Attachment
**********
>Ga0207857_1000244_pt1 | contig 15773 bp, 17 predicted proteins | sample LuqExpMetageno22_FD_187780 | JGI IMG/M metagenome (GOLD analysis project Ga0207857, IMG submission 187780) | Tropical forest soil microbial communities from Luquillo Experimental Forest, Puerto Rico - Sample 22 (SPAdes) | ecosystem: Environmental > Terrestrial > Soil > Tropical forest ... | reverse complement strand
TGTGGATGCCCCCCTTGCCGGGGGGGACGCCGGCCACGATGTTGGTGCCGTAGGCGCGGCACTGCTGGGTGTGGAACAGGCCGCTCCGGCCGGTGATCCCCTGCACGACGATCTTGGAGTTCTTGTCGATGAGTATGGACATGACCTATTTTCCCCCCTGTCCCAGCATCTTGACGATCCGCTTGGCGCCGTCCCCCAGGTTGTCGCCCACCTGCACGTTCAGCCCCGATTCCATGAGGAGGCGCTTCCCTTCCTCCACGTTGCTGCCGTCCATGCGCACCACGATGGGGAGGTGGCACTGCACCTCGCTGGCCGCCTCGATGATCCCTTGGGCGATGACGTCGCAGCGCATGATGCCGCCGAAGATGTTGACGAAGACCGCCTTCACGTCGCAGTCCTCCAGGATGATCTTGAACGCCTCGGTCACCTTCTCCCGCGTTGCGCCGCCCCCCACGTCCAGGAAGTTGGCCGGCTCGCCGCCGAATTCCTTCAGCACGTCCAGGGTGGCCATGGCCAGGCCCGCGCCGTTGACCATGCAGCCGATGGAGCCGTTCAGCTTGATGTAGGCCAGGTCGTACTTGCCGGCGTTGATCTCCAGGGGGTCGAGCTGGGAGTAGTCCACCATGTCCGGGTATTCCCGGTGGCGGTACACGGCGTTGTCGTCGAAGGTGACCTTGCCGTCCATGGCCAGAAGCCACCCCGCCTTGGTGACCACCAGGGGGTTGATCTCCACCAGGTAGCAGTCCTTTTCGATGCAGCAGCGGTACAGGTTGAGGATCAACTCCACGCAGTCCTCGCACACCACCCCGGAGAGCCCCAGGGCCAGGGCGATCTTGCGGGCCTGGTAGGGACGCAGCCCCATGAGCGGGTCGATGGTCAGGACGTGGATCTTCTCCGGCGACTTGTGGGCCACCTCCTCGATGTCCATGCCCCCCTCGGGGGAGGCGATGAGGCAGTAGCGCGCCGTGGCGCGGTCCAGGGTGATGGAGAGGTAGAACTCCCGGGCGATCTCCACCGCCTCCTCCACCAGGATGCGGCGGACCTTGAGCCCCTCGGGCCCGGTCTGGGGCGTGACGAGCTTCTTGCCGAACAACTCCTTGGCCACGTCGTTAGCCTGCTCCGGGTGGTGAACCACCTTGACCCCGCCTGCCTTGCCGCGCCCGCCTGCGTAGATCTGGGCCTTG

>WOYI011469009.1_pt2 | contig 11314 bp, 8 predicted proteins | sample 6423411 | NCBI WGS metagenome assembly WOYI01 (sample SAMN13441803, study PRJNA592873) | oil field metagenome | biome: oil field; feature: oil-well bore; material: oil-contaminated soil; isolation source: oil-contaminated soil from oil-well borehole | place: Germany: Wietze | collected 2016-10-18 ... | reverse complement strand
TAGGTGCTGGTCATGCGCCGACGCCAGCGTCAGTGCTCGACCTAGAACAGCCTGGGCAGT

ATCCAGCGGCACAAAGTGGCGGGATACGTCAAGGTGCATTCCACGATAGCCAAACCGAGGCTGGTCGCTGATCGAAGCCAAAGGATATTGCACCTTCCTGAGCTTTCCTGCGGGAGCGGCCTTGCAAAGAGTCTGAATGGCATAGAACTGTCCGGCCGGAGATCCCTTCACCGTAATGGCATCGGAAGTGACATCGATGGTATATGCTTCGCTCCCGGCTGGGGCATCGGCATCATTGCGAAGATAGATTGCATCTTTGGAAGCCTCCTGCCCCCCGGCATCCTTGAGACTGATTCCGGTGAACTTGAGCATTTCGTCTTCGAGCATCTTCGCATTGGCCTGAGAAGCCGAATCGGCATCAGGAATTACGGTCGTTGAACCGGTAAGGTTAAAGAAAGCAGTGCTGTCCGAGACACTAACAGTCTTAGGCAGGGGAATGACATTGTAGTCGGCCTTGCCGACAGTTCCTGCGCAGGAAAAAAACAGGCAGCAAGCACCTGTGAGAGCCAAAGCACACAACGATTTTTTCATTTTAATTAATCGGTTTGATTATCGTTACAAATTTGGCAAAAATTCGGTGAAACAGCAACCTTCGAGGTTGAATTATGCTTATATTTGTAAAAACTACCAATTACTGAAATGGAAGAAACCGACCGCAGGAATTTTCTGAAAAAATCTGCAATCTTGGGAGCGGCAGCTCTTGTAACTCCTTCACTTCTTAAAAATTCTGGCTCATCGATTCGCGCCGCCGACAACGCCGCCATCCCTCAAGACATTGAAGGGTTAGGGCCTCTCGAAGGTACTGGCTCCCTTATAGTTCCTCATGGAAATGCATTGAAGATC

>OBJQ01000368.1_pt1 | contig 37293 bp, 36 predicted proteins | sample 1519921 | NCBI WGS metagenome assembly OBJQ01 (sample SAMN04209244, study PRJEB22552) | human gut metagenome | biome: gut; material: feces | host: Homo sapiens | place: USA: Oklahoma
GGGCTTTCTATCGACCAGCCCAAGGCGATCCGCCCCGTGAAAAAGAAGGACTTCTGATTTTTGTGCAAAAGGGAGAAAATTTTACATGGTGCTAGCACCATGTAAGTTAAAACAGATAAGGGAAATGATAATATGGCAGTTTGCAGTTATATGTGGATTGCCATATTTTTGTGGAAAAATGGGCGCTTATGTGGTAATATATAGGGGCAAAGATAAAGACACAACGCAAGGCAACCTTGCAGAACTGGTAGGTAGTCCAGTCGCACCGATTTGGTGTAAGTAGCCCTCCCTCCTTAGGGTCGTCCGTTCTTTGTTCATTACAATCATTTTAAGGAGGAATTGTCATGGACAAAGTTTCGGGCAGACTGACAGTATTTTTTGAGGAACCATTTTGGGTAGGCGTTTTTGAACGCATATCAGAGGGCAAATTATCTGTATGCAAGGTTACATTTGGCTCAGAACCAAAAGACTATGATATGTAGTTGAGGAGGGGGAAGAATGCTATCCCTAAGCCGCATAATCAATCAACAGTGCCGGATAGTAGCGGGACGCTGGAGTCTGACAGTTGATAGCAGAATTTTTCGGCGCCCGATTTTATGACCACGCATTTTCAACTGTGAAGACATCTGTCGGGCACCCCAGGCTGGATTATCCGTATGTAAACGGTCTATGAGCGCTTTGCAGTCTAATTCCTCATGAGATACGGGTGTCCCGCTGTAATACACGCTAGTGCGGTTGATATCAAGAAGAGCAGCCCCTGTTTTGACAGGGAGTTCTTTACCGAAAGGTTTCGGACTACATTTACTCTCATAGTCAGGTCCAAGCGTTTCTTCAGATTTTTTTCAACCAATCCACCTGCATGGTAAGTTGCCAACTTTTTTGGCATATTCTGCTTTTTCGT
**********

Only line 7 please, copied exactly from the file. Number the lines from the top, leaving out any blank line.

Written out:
GGGCTTTCTATCGACCAGCCCAAGGCGATCCGCCCCGTGAAAAAGAAGGACTTCTGATTTTTGTGCAAAAGGGAGAAAATTTTACATGGTGCTAGCACCATGTAAGTTAAAACAGATAAGGGAAATGATAATATGGCAGTTTGCAGTTATATGTGGATTGCCATATTTTTGTGGAAAAATGGGCGCTTATGTGGTAATATATAGGGGCAAAGATAAAGACACAACGCAAGGCAACCTTGCAGAACTGGTAGGTAGTCCAGTCGCACCGATTTGGTGTAAGTAGCCCTCCCTCCTTAGGGTCGTCCGTTCTTTGTTCATTACAATCATTTTAAGGAGGAATTGTCATGGACAAAGTTTCGGGCAGACTGACAGTATTTTTTGAGGAACCATTTTGGGTAGGCGTTTTTGAACGCATATCAGAGGGCAAATTATCTGTATGCAAGGTTACATTTGGCTCAGAACCAAAAGACTATGATATGTAGTTGAGGAGGGGGAAGAATGCTATCCCTAAGCCGCATAATCAATCAACAGTGCCGGATAGTAGCGGGACGCTGGAGTCTGACAGTTGATAGCAGAATTTTTCGGCGCCCGATTTTATGACCACGCATTTTCAACTGTGAAGACATCTGTCGGGCACCCCAGGCTGGATTATCCGTATGTAAACGGTCTATGAGCGCTTTGCAGTCTAATTCCTCATGAGATACGGGTGTCCCGCTGTAATACACGCTAGTGCGGTTGATATCAAGAAGAGCAGCCCCTGTTTTGACAGGGAGTTCTTTACCGAAAGGTTTCGGACTACATTTACTCTCATAGTCAGGTCCAAGCGTTTCTTCAGATTTTTTTCAACCAATCCACCTGCATGGTAAGTTGCCAACTTTTTTGGCATATTCTGCTTTTTCGT